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Maybe you could use a needle taped to test lead into 34 wire as close to the ecu connector as possible to check for voltage from ecu before unwrapping more harness.
 

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Discussion Starter · #42 ·
How hard is it to work on the ecu connector? I cut and tested wire 34 about 6inches away from the connector and still no power.
 

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Well, you traced it back to ecu 34 no power. Are you in cranking mode when you check this?
EF-15 tells you the fuel pump is to run in the Start, cranking position; after running the air flow meter enters the picture to keep the pump running.
I admit I'm not experienced with the intracies of Zs, but trying to help where I can.
 

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Discussion Starter · #44 · (Edited)
Yeah I tried with the key turning to start. Ecu pin 34 is still reading good. But the wire leading to the air regulator just isn’t getting power, like I said I tested it about 6 inches away from the ecu connector and no power there. So I’m assuming something is wrong with the base of the wire connecting to the ecu connector. I’m just not sure how daunting it would be to work on the ecu connector. Once again, thanks for all your help, it’s really appreciated.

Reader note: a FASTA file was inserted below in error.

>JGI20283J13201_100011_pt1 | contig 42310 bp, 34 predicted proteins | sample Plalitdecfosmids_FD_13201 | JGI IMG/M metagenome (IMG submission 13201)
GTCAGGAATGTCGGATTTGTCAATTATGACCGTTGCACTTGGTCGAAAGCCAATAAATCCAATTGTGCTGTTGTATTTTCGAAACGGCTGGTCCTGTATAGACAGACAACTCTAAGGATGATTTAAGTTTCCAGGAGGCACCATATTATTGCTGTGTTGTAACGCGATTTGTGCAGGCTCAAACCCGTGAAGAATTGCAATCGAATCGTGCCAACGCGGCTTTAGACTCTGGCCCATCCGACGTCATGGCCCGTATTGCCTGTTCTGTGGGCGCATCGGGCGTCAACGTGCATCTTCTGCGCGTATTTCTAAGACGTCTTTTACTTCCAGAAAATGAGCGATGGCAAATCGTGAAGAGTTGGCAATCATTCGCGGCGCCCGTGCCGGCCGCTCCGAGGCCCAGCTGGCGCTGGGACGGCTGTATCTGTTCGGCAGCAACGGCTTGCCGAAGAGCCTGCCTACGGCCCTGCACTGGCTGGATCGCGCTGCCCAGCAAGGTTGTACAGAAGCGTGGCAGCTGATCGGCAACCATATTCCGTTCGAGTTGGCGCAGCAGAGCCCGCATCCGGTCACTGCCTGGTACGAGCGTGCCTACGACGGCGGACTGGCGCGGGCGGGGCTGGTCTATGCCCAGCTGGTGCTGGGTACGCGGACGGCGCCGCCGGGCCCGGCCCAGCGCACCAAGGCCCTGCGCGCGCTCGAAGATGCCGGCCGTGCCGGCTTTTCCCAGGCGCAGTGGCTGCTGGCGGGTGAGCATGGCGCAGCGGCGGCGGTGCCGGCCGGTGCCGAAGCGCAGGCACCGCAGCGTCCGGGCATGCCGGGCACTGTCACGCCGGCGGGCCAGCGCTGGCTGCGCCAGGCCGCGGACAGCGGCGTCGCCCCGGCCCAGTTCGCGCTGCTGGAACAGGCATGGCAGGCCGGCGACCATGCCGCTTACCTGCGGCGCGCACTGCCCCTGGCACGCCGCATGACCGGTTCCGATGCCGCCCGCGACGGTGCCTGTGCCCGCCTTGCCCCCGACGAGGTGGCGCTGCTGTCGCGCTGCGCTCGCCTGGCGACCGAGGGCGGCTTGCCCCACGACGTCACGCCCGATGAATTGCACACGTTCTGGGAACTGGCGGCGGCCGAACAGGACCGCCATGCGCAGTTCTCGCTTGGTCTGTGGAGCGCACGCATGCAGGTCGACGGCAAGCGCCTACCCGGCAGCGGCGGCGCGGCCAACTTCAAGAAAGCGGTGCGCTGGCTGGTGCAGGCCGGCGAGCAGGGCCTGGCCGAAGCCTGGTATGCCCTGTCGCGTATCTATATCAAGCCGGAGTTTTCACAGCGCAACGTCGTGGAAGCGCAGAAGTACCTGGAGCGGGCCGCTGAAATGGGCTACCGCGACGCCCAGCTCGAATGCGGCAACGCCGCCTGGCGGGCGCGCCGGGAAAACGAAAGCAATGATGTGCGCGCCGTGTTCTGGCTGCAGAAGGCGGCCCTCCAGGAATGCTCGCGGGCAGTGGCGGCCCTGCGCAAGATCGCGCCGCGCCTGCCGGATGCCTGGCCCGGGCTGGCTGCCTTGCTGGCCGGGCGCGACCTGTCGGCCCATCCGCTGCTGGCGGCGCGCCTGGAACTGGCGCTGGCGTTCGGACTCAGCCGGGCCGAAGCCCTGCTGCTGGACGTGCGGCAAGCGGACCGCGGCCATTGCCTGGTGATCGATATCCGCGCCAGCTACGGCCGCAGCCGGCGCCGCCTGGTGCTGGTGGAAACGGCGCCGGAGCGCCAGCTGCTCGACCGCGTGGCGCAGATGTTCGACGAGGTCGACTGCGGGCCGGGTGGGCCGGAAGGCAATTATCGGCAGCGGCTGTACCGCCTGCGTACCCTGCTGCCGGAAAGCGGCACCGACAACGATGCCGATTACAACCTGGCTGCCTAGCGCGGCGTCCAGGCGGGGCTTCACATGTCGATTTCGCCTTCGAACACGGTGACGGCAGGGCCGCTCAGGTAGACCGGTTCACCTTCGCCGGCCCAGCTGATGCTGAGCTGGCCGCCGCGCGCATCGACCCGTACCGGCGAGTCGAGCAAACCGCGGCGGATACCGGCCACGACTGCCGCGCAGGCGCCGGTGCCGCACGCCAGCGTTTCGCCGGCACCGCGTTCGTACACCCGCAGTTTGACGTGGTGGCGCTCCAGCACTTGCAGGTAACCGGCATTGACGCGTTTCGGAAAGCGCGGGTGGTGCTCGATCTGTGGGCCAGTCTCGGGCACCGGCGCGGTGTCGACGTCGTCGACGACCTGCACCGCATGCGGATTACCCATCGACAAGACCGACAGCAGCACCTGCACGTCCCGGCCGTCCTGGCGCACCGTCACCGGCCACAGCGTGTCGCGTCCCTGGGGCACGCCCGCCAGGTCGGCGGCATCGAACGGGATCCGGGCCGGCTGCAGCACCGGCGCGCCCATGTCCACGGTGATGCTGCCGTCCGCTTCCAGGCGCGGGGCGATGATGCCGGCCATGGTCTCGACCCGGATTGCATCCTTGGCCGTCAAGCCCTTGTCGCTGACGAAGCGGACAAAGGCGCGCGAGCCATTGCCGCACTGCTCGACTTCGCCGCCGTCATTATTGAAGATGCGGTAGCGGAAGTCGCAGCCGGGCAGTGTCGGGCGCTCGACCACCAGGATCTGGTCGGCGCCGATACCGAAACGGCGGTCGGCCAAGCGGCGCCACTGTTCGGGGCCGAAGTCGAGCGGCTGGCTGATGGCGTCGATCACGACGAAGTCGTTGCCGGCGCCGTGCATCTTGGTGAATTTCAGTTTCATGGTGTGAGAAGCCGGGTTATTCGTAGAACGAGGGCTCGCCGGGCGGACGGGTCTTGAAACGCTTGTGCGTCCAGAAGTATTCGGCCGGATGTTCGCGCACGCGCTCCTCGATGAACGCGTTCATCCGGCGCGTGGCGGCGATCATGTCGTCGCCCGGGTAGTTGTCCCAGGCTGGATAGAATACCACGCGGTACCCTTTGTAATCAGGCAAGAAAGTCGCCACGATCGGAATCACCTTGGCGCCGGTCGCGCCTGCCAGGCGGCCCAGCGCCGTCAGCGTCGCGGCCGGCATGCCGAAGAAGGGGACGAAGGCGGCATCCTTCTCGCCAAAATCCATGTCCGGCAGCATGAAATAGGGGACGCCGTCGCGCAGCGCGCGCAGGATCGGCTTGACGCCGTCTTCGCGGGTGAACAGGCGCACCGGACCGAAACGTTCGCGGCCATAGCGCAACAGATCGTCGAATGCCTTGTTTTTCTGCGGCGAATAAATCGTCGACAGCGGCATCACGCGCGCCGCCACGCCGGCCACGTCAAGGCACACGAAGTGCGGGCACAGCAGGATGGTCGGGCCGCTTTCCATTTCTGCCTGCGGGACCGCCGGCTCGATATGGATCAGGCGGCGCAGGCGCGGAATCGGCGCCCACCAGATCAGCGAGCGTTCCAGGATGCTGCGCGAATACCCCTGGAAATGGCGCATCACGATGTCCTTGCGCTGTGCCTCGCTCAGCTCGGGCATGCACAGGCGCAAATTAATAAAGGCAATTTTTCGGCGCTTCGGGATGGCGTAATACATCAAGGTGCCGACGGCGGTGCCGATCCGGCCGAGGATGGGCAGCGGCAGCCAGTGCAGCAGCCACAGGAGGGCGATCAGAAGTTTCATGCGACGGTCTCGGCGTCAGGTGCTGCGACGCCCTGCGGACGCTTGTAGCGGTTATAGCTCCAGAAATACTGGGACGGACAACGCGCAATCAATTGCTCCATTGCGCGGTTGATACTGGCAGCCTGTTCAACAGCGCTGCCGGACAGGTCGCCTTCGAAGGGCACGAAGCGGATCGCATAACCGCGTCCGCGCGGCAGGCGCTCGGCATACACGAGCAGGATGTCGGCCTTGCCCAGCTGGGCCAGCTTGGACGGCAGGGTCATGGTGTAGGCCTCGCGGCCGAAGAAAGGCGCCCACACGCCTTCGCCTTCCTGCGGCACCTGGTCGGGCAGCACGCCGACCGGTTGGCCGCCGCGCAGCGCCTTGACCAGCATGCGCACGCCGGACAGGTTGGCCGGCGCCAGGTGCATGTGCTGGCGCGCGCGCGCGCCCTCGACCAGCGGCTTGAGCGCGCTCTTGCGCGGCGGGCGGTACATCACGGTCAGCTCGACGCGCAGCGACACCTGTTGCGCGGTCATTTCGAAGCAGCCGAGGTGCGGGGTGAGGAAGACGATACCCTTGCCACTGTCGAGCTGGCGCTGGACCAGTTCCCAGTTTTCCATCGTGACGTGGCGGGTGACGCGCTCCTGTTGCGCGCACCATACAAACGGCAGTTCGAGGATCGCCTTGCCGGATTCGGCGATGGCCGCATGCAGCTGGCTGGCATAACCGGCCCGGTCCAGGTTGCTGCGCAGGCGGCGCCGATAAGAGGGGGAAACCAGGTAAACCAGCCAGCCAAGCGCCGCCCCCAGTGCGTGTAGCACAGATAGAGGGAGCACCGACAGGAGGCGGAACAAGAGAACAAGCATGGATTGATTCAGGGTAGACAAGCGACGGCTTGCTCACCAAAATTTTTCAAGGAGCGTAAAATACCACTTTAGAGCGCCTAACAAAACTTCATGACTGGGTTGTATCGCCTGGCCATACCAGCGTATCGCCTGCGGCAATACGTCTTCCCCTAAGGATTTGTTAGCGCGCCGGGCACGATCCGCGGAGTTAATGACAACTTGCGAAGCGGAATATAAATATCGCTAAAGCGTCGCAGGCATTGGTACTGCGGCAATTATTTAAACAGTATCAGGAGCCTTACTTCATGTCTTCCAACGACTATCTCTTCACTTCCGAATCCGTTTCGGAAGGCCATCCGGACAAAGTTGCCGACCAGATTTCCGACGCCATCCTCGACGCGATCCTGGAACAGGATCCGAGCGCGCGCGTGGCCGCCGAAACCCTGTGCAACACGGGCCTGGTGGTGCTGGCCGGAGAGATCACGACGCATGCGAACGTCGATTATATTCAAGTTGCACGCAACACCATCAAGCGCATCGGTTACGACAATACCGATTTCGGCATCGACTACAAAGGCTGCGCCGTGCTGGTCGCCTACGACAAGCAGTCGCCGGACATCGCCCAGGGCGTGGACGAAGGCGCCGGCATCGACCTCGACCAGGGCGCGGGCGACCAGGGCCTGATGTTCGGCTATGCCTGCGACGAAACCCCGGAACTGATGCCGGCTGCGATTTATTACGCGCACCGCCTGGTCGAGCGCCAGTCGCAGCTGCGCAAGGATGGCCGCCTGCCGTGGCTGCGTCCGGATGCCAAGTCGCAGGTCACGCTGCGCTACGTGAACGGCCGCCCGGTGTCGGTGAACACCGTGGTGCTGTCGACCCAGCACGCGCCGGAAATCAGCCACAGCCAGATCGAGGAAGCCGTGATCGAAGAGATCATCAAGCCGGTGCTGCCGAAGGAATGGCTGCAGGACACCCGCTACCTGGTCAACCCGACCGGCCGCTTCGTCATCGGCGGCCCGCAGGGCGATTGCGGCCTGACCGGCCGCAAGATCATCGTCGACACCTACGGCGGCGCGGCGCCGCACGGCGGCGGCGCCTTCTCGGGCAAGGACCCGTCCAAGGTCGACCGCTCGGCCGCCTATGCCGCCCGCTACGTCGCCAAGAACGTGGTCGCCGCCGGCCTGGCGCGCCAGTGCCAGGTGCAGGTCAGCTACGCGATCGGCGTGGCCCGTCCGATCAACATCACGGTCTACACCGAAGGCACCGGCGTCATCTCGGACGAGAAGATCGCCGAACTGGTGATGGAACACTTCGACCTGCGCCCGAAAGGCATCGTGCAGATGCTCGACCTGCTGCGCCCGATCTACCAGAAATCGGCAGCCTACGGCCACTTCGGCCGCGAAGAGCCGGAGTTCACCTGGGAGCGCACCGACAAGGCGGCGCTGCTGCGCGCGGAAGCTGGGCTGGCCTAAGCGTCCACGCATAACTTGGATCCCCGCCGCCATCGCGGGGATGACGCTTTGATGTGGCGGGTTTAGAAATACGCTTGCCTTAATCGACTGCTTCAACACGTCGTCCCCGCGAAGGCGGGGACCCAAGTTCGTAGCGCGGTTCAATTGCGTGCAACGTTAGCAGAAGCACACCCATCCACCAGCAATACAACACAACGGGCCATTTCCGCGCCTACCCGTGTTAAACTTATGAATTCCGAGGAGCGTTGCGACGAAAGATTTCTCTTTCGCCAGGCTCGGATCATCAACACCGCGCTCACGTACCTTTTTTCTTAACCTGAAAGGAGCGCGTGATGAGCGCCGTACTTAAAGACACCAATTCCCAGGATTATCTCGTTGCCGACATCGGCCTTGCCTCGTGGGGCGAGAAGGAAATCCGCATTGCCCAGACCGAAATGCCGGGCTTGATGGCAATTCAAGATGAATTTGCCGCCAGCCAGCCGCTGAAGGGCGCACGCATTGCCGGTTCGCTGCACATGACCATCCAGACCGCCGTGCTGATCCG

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They make (or you can) "lockpicker" tools with small, fine tips that can be inserted into the "cavern" that the wire terminal is in.
Key will be whether the terminal is held in by a mini plastic tab(s) that snap into a notch in the metal terminal or whether the terminal has tab(s) that snap into a notch in the plastic ECU connector.
With great care they can be removed. Tugging on the terminal to get a little movement helps to remove the "tension" on the tab as the mini tool is inserted.
As an example of the type of tips a removal tool might have:
None of these may be right for you, but .........
Sometimes one of the smallest flat blade screwdrivers in a dollar store set can be used effectively. Again one or two tabs is key.
Examples of typical types of terminals:
https://www.mouser.com/Molex/Connectors/Automotive-Connectors/_/N-1ehb5?P=1z0zlewZ1z0xaraZ1z0jmic
They come in round and rectangular/square.
A Jewelers Loupe can with backlighting, opposite the loupe, thru the connector body can be handy to try to ascertain the tab location and type.
 

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Discussion Starter · #46 ·